One of the things I both love and loathe about being a girl is my period. Since my doctors are unsure as to whether I have PCOS as well as diabetes, I’m always kind of glad when I get it, especially since when I was really heavy my period stopped; so getting it again is also a sign of weight loss. 

My problem with my period is my cramps. I can take a lot of pain. I’m used to pain, but my cramps make even me double up. Thus, I like to curl up in bed with my laptop, feel sorry for myself, and make tea. I wasn’t planning on sharing my remedies on here, but because I didn’t do anything other than watch Harry Potter and feel sorry for myself today, I haven’t got anything else to talk about.  So…

Tea For Cramps (As passed down from Great-Great-Grandmother Russell)

1/2 tsp. chamomile

1/4 tsp red raspberry leaf

1/4 tsp. angelica root

Bundle in cheesecloth, place in tea ball,  or staple into a paper towel, and infuse as you would a normal teabag or loose-leaf. Serve hot, and without sweetener, if you can.

Rural Headaches

Most people labor under the idea that homesteading and self-sufficiency are easier out in the country, surrounded by neighbors with donkeys and farms. This is not always the case. I live in the middle of Amish country, where there are few sidewalks and the nearest Wal-Mart is ten minutes away, the nearest city, half an hour. Not so rural, right? Not so far away. Well, when you can’t drive, might as well be in China.

Another problem is that because you are rural there’s a lot of thought that you don’t need X, Y, or Z.
Today while at that local Dark Lord WaldeMart, I went to the gardening section, looking for seeds for a fall sowing. Since we live in the country, they apparently felt we didn’t need seeds, as their gardening section only had flower bulbs and grass seed.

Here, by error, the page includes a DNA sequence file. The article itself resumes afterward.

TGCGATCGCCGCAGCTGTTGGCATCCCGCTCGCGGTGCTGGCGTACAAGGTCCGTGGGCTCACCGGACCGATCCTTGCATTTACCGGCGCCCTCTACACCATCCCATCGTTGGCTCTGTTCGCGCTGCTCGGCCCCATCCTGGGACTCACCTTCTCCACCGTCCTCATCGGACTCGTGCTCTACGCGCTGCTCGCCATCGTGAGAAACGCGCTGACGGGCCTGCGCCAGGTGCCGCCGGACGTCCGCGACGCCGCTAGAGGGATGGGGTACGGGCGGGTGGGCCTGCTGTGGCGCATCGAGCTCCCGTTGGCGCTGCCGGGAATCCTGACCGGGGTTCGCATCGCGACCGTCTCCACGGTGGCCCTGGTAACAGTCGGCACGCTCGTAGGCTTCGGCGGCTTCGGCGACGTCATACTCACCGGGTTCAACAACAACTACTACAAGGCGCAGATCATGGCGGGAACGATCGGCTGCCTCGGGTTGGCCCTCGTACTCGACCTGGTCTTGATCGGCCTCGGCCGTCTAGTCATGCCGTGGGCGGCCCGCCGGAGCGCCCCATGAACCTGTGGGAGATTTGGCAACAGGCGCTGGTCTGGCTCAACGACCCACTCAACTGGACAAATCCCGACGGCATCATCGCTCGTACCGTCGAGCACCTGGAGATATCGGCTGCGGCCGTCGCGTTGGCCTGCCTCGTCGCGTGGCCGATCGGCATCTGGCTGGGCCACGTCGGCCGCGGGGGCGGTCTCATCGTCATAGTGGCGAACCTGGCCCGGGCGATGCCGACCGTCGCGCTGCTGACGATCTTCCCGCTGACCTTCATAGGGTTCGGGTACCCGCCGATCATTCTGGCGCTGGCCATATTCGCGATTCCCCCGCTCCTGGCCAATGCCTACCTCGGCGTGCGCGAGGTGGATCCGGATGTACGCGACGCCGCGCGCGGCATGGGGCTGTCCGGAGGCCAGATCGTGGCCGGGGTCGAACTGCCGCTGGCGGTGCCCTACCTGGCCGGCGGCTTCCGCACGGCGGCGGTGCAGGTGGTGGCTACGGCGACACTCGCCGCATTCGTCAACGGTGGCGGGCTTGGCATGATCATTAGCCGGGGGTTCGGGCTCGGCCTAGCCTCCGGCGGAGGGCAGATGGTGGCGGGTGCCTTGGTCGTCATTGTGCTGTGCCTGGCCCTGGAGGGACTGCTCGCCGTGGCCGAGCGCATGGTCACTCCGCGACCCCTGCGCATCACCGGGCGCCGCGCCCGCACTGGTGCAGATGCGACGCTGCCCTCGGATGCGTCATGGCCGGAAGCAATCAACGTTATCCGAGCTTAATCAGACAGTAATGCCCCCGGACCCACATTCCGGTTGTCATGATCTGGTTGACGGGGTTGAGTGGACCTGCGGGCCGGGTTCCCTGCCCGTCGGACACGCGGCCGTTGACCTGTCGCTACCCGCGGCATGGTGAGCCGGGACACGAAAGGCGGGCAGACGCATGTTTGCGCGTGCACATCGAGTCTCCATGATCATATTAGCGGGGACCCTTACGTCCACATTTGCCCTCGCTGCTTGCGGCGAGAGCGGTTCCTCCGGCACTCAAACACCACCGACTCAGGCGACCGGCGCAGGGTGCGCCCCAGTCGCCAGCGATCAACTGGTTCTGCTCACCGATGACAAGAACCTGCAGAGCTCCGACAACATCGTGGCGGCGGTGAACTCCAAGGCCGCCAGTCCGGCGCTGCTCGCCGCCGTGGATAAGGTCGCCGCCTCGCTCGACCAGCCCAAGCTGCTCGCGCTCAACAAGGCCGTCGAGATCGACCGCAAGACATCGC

Bah, humbug.

Now it seems I’ll either have to resort to mooching a ride to the semi-local feed store or order seeds on the Internet. The chances that the seeds at the feed store will be organic? Slim to none. Farmers around here want hardiness and size over everything else. They think “organic” is a pointless, city-slicker movement, and think nothing of laughing at the silly twenty-something looking for seeds.

So, for those out there who think the country is “easier” on a homesteader, don’t think it’ll solve your problems. Problems still exist in a rural homestead — it’s not “better” or “problem-free,” just different.

Pizza and Fighting My Own Battles

I’ve had a couple hard days, between side effects from meds on top of girl issues, relationship woes, and migraines. So, today I decided to treat myself with homemade pizza. As I was pounding my frustration out on the dough, I thought about an issue I’d been having in my relationship.


Namely, the idea of my SO attempting to “defend” me.  Now, in most of my life, I’m a stereotypical Frigeswoman. I enjoy domestics and find spinning the only way I can get myself in a meditative state. I love children and working with them, and enjoy peace around me, despite being quite sneaky.

However, I’ve been fighting my whole life, and it’s made me a stronger person. I’ve fought against my own body, against bullies, against anyone who pushes me. When it comes to my battles, I want to fight them. I don’t want to be on a pedestal, I want to be on the ground, fighting back. I don’t want to someone to avenge me.  That takes away part of me and my chances to change for the better. I suppose it’s the viking and the Scot in me, the Sága and Scáthach, refusing to be undermined.

While I don’t know what it means for my relationship, I do know it ended up making some pretty good pizza.